Soon after the registration deadline passed, several gun owners challenge law enforcement authorities to arrest them for possessing unregistered firearms. Canadian Unregistered Firearms Owners Association leader Jim Turnbull and another man are arrested for having firearms at a rally in Ottawa. Anti-registry protesters note the fact that Turnbull isn’t charged under the Firearms Act for his unregistered gun is both a moral victory and proof the new law is ineffective.

Regardless, Justice Minister Martin Cauchon reiterates that Ottawa has no plans to stop the registry and urged the thousands who are still unregistered to comply with the law.

March 2003
Despite widespread condemnation of the rising costs, the Liberals vote to bolster the gun registry with an additional $59 million in funding.

On March 24, the bill is approved on two separate votes – 173-75 and 173-76.

Some Liberal backbenchers threaten to vote with the opposition against the funding, but sit out the vote after then prime minister Jean Chrétien threatened to expel them from caucus.

July 9, 2003
Judge Robert Kilpatrick grants a temporary injunction protecting Inuit from the federal firearms registry until a lawsuit filed by NTI, Nunavut’s Land Claims organization, goes to court the following year. The judge says that requiring Inuit to register their guns could interfere with their traditional way of life.

Jan. 7, 2004
Prime Minister Paul Martin says the gun registry is under review. “We are committed to gun control and we are committed to the registration of weapons, but at the same time, common sense dictates that there have been a number of problems,” says Martin. “They will be looked at and dealt with.”

Feb. 13, 2004
Documents obtained by Zone Libre of CBC’s French news service suggest that the gun registry has cost $2 billion so far.

May 20, 2004
The Liberal government, just days before an expected election call, eliminates fees for registering and transferring firearms. Ottawa will also limit its spending on the gun registry to $25 million a year, spending which has averaged $33 million a year and reached as high as $48 million. Licensing of gun owners and firearms will continue.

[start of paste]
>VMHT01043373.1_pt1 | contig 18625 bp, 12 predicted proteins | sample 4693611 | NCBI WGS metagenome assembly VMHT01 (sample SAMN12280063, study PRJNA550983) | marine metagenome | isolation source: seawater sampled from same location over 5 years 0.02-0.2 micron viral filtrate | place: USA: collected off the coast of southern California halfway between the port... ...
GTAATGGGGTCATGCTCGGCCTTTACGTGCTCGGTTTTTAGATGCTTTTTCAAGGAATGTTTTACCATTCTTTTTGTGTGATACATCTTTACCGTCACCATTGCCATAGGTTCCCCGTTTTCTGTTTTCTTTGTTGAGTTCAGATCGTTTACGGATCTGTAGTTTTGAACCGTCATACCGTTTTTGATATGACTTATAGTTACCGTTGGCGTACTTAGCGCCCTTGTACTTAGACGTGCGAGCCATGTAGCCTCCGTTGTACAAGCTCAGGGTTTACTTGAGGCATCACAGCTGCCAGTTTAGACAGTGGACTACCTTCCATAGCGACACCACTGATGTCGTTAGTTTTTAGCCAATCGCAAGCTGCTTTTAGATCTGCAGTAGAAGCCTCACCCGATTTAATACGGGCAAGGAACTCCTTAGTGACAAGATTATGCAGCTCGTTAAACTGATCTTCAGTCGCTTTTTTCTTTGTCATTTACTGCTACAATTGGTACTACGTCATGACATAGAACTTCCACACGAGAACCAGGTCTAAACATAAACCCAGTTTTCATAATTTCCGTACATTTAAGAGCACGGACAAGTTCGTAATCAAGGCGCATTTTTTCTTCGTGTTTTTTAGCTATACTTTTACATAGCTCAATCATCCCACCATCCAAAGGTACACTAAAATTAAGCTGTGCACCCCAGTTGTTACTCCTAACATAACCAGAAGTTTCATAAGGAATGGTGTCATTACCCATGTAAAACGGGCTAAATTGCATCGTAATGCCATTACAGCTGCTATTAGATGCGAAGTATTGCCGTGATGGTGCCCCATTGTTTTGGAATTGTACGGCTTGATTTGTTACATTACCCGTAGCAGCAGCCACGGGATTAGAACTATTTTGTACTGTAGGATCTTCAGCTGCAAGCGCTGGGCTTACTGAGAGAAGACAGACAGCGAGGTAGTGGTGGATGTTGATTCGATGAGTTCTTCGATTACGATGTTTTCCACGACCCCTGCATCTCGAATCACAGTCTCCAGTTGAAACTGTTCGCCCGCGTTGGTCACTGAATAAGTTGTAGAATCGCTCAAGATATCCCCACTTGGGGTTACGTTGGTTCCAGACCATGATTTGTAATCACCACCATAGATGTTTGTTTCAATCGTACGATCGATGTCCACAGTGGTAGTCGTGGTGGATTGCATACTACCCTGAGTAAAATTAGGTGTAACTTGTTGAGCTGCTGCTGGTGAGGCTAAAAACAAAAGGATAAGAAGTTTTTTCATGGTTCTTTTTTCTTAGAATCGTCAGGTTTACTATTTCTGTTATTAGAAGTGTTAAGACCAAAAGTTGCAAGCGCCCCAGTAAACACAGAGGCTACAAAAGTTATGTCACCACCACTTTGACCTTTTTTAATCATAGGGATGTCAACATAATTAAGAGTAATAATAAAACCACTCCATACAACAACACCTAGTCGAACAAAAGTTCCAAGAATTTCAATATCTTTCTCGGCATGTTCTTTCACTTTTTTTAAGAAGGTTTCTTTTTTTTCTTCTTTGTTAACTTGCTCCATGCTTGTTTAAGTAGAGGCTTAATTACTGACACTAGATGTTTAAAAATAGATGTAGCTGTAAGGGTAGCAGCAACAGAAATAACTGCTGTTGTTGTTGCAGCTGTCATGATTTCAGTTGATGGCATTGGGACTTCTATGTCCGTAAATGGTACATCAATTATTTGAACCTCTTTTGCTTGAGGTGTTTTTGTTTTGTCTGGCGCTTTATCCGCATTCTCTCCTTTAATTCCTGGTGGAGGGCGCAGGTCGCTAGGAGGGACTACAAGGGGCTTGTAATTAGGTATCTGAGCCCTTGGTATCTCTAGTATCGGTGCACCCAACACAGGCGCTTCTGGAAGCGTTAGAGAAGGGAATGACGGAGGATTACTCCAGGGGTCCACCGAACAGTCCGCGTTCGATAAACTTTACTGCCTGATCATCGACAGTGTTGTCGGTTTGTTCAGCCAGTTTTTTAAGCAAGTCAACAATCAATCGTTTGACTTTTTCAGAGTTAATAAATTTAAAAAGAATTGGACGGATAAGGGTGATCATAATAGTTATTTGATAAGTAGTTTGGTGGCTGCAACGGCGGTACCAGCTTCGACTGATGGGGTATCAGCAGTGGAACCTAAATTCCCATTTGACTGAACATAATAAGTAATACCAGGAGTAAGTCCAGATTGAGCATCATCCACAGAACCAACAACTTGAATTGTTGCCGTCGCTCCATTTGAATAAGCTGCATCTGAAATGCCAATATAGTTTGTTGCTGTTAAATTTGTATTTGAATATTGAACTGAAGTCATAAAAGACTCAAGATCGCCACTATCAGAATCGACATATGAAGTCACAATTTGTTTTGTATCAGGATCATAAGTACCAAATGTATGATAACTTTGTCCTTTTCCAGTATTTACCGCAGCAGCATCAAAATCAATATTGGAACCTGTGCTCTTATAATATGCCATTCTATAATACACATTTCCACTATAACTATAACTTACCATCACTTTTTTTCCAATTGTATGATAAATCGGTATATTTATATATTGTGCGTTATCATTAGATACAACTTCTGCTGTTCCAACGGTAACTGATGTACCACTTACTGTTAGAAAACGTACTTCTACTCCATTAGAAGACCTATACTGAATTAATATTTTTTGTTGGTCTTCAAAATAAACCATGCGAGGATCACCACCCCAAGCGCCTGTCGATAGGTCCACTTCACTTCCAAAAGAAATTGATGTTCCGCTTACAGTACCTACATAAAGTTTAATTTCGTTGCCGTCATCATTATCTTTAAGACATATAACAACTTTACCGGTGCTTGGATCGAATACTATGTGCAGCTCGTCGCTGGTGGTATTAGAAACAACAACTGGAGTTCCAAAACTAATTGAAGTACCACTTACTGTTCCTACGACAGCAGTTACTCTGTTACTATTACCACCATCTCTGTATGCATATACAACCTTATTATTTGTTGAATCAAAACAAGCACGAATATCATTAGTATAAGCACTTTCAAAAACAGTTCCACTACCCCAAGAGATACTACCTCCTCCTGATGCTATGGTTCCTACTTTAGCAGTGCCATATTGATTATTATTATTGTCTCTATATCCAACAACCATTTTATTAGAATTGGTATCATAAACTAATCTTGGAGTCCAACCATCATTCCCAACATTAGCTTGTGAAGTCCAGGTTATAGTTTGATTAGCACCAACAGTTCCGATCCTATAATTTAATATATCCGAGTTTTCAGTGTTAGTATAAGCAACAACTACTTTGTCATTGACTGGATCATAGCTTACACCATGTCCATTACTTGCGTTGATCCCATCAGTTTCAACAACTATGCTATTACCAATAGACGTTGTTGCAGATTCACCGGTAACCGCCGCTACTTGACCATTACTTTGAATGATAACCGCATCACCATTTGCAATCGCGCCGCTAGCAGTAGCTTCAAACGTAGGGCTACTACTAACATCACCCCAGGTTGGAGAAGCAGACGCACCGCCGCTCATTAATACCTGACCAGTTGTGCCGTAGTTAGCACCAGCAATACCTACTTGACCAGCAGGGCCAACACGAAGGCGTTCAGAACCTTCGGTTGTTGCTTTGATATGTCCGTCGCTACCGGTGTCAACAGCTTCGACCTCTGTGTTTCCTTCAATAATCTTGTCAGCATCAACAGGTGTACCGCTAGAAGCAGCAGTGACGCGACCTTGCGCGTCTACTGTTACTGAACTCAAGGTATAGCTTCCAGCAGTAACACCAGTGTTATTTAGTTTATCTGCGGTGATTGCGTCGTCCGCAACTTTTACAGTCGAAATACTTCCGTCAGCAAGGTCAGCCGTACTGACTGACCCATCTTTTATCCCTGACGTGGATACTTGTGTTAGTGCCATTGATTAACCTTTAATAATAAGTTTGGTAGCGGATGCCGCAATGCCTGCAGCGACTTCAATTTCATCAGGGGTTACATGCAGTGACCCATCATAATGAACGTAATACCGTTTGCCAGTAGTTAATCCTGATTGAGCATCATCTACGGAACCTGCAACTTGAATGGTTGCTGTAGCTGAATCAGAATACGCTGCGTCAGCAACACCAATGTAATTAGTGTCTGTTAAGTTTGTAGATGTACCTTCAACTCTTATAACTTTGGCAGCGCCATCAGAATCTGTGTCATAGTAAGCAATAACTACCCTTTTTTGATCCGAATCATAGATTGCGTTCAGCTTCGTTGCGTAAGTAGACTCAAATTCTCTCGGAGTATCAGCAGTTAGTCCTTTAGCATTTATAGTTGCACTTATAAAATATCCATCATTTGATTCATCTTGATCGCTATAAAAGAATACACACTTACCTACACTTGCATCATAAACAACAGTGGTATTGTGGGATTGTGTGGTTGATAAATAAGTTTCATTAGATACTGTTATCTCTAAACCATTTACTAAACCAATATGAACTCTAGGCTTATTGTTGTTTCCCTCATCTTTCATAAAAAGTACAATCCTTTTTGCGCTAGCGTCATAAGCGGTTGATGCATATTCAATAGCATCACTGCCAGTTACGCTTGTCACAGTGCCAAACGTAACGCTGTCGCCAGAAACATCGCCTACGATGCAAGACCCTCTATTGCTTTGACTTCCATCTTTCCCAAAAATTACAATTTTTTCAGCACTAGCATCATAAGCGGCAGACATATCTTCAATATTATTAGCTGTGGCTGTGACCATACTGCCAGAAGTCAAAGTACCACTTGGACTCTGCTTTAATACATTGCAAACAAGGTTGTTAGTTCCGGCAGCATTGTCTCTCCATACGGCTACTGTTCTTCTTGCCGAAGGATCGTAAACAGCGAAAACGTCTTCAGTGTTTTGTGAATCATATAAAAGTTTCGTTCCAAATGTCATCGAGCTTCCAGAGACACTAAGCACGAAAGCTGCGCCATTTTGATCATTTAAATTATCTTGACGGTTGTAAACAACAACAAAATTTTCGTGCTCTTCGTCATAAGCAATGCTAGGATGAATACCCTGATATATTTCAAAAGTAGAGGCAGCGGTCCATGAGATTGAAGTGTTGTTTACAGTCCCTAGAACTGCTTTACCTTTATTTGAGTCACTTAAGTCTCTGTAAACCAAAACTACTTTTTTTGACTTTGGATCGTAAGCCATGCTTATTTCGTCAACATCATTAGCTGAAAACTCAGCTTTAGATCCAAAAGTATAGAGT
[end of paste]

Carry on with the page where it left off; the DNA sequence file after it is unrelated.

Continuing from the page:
June 2005
In the 2004 Report of the Commissioner of Firearms on the administration of the Firearms Act, the Canada Firearms Centre estimates that the cost of running the registry for the year ending Dec. 31, 2004 was less than $100 million. The report says costs are continuing their downward trend and should fall to approximately $85 million beginning in fiscal 2005-2006.

May 16, 2006
Auditor General Sheila Fraser reports that the former Liberal government twice misinformed Parliament about tens of millions of dollars of overspending at the Canada Firearms Centre. Fraser finds that the planned computerized gun registry system is three years overdue and so far has cost $90 million, three times more than expected.

May 17, 2006
Public Safety Minister Stockwell Day says the government will introduce legislation to eliminate the long-gun registry. Day announces a number of measures that would effectively gut the registry while it is still in effect:

  • A one-year amnesty for those who have not yet registered their non-restricted firearms.
  • Long-gun owners will no longer have to pay to register their weapons and the government will provide refunds to those who have already registered their long guns.
  • Responsibility for the registry will be transferred from the Canada Firearms Centre to the RCMP.
  • The annual operating budget for the program will be cut by $10 million.

June 19, 2006
Stephen Harper’s Conservative government introduces legislation to abolish the long-gun registry. Public Safety Minister Stockwell Day introduced a bill to amend the Criminal Code and Firearms Act so that owners of non-restricted rifles and shotguns will not have to register their weapons. But the handgun registry will remain in place, as will bans on automatic and assault weapons. MPs are expected to vote on the bill when they return from their summer break in the fall.


Time to punt this albatross and it’s supporters. Our tax money is being flushed down the commode courtesy of the Liberals and the Coalition for Gun Control.

Don't Tread On Me


About CGN Nightmare

I've been around the block enough to not care about PC idiocy. My writings may cause manginal irritation. That is YOUR problem.
This entry was posted in Educating the Public, Fighting the Propaganda, Gun Control is a Mental Disorder, Legislative and Regulatory and tagged , , , , , , , , , , , , , , , , , . Bookmark the permalink.

One Response to People want to keep the Registry with a history like this…?

  1. v65magnafan says:

    After hearing some of this, a friend of mine said, it sounds as if the registry was designed to be a huge money-laundering scheme.

    I agreed.